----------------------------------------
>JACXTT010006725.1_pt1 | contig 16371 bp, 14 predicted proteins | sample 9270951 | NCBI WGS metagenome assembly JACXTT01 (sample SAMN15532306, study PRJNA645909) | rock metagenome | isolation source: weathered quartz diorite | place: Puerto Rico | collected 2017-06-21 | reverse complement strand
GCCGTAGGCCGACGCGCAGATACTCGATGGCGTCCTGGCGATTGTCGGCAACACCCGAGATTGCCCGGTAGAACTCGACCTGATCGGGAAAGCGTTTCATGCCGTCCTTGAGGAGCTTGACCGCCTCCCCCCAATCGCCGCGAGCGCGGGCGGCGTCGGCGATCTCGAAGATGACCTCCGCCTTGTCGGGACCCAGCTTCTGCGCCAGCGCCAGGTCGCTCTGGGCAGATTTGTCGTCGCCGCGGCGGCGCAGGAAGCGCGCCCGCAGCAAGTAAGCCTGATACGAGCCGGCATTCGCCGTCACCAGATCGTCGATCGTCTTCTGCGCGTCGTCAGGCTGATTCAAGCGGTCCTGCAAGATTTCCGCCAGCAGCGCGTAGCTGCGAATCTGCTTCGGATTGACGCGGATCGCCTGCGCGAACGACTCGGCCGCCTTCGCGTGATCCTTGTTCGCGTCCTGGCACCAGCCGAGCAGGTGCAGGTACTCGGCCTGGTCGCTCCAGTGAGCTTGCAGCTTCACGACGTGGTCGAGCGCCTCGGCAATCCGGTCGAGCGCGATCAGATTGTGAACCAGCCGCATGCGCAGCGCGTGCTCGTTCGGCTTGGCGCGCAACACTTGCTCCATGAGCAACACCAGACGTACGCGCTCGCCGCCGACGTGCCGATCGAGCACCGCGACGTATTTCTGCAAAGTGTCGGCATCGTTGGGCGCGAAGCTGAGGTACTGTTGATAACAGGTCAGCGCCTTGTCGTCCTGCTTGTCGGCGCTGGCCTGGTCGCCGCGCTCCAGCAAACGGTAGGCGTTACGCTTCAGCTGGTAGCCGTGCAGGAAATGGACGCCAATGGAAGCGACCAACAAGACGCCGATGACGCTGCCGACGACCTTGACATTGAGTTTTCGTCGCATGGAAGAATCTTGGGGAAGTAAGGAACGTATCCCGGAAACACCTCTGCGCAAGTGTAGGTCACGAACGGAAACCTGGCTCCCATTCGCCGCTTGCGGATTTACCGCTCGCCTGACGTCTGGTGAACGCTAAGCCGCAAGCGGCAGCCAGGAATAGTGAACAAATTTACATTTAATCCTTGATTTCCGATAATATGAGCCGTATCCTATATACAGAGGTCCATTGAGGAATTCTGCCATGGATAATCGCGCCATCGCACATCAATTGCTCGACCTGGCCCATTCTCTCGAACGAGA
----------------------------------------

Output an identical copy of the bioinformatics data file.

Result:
>JACXTT010006725.1_pt1 | contig 16371 bp, 14 predicted proteins | sample 9270951 | NCBI WGS metagenome assembly JACXTT01 (sample SAMN15532306, study PRJNA645909) | rock metagenome | isolation source: weathered quartz diorite | place: Puerto Rico | collected 2017-06-21 | reverse complement strand
GCCGTAGGCCGACGCGCAGATACTCGATGGCGTCCTGGCGATTGTCGGCAACACCCGAGATTGCCCGGTAGAACTCGACCTGATCGGGAAAGCGTTTCATGCCGTCCTTGAGGAGCTTGACCGCCTCCCCCCAATCGCCGCGAGCGCGGGCGGCGTCGGCGATCTCGAAGATGACCTCCGCCTTGTCGGGACCCAGCTTCTGCGCCAGCGCCAGGTCGCTCTGGGCAGATTTGTCGTCGCCGCGGCGGCGCAGGAAGCGCGCCCGCAGCAAGTAAGCCTGATACGAGCCGGCATTCGCCGTCACCAGATCGTCGATCGTCTTCTGCGCGTCGTCAGGCTGATTCAAGCGGTCCTGCAAGATTTCCGCCAGCAGCGCGTAGCTGCGAATCTGCTTCGGATTGACGCGGATCGCCTGCGCGAACGACTCGGCCGCCTTCGCGTGATCCTTGTTCGCGTCCTGGCACCAGCCGAGCAGGTGCAGGTACTCGGCCTGGTCGCTCCAGTGAGCTTGCAGCTTCACGACGTGGTCGAGCGCCTCGGCAATCCGGTCGAGCGCGATCAGATTGTGAACCAGCCGCATGCGCAGCGCGTGCTCGTTCGGCTTGGCGCGCAACACTTGCTCCATGAGCAACACCAGACGTACGCGCTCGCCGCCGACGTGCCGATCGAGCACCGCGACGTATTTCTGCAAAGTGTCGGCATCGTTGGGCGCGAAGCTGAGGTACTGTTGATAACAGGTCAGCGCCTTGTCGTCCTGCTTGTCGGCGCTGGCCTGGTCGCCGCGCTCCAGCAAACGGTAGGCGTTACGCTTCAGCTGGTAGCCGTGCAGGAAATGGACGCCAATGGAAGCGACCAACAAGACGCCGATGACGCTGCCGACGACCTTGACATTGAGTTTTCGTCGCATGGAAGAATCTTGGGGAAGTAAGGAACGTATCCCGGAAACACCTCTGCGCAAGTGTAGGTCACGAACGGAAACCTGGCTCCCATTCGCCGCTTGCGGATTTACCGCTCGCCTGACGTCTGGTGAACGCTAAGCCGCAAGCGGCAGCCAGGAATAGTGAACAAATTTACATTTAATCCTTGATTTCCGATAATATGAGCCGTATCCTATATACAGAGGTCCATTGAGGAATTCTGCCATGGATAATCGCGCCATCGCACATCAATTGCTCGACCTGGCCCATTCTCTCGAACGAGA